Irving Berlin White Christmas

Published by on

Irving Berlin White Christmas Program Notes

Irving Berlin’s family was one of the thousands that fled Russia’s pogroms, arriving to New York’s lower East side tenements in the 1890s. In 1896, he had to start earning an income on the death of his father, and sold newspapers, then singing in bars. He left home for the Union Square and Bowery portion of Manhattan, teaching himself piano after-hours. His first published song, Alexander’s Ragtime Band, met with great success, as did Blue Skies, Puttin’ on the Ritz, and many of the approximately 1,500 songs he wrote over his sixty years as an active songwriter. White Christmas became one of the most popular songs (recorded and performed) in history, part of the 1942 black-and-white movie “Holiday Inn,” remade in 1954 as “White Christmas,” and set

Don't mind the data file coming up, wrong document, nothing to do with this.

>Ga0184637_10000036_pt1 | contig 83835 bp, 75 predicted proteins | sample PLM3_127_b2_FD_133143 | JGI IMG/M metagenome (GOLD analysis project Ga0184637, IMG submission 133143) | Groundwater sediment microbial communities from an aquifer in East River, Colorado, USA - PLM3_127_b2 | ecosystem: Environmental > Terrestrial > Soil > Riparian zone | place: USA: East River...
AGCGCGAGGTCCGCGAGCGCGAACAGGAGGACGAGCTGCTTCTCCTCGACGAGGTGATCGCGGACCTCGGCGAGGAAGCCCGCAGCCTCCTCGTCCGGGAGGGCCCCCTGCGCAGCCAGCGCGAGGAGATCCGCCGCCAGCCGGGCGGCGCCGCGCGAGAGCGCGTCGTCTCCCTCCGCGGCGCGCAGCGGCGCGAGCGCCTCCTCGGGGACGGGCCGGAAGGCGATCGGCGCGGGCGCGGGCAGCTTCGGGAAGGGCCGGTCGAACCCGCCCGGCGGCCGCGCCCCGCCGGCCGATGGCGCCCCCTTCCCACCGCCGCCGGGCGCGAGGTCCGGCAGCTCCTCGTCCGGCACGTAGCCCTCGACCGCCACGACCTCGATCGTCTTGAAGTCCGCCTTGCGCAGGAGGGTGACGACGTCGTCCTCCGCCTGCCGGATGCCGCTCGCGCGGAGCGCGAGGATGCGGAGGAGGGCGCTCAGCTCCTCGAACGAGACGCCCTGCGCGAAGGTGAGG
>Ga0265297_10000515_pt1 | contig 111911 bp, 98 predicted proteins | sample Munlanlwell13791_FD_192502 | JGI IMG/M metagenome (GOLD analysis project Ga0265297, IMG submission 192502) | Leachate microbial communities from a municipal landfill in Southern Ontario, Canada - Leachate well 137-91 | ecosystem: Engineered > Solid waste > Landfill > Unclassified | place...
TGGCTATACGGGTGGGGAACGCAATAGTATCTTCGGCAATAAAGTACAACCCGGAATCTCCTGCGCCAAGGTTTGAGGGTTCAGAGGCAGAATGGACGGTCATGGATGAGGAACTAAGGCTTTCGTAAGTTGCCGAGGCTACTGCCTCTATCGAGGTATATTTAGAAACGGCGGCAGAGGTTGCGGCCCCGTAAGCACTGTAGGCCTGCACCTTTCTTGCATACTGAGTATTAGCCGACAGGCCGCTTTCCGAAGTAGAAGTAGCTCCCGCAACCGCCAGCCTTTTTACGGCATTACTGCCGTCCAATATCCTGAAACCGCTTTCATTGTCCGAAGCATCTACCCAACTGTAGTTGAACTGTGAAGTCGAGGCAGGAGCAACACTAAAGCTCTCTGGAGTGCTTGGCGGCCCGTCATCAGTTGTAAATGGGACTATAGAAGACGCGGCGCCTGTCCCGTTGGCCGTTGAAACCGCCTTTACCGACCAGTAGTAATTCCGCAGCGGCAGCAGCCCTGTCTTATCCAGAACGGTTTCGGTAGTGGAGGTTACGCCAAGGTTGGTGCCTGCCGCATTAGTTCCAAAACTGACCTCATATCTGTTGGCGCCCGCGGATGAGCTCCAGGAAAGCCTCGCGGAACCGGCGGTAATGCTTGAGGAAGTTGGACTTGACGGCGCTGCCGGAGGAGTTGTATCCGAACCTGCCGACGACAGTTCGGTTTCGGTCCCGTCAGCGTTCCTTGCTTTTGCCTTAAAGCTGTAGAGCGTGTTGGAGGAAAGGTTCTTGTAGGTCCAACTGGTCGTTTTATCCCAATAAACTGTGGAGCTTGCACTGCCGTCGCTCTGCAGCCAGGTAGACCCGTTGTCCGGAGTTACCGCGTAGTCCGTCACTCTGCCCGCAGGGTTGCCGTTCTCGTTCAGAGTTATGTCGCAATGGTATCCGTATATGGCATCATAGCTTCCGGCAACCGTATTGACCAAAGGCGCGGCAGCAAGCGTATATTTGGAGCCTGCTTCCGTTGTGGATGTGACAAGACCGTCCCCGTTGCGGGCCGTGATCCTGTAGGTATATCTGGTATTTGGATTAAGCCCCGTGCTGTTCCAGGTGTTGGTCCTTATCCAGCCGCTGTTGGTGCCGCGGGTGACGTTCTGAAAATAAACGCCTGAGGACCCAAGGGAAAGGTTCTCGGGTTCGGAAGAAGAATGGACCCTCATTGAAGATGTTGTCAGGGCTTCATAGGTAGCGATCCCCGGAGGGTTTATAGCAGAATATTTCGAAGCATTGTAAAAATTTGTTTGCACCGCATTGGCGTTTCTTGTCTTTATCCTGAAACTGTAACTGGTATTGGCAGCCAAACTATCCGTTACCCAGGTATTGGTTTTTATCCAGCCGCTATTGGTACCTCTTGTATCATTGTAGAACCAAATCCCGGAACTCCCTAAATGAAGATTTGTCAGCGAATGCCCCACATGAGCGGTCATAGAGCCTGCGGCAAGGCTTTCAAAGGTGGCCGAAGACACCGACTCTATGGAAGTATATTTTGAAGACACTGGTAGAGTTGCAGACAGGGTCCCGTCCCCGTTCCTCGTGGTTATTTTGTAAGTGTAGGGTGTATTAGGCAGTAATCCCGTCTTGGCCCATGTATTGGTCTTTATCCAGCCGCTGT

in California. This version includes the original opening: “The sun is shining, the grass is green, the orange and palm trees sway; There’s never been such a day in Beverly Hills, L.A. But it’s December the twenty-fourth, and I am longing to be up north…” One story about the song’s first recording (and its most familiar), is that Bing Crosby recorded it in two takes, then went off to play golf.

Irving Berlin Born: May 23, 1888, Russia Died: September 22, 1989, New York, New York

Categories: Program Notes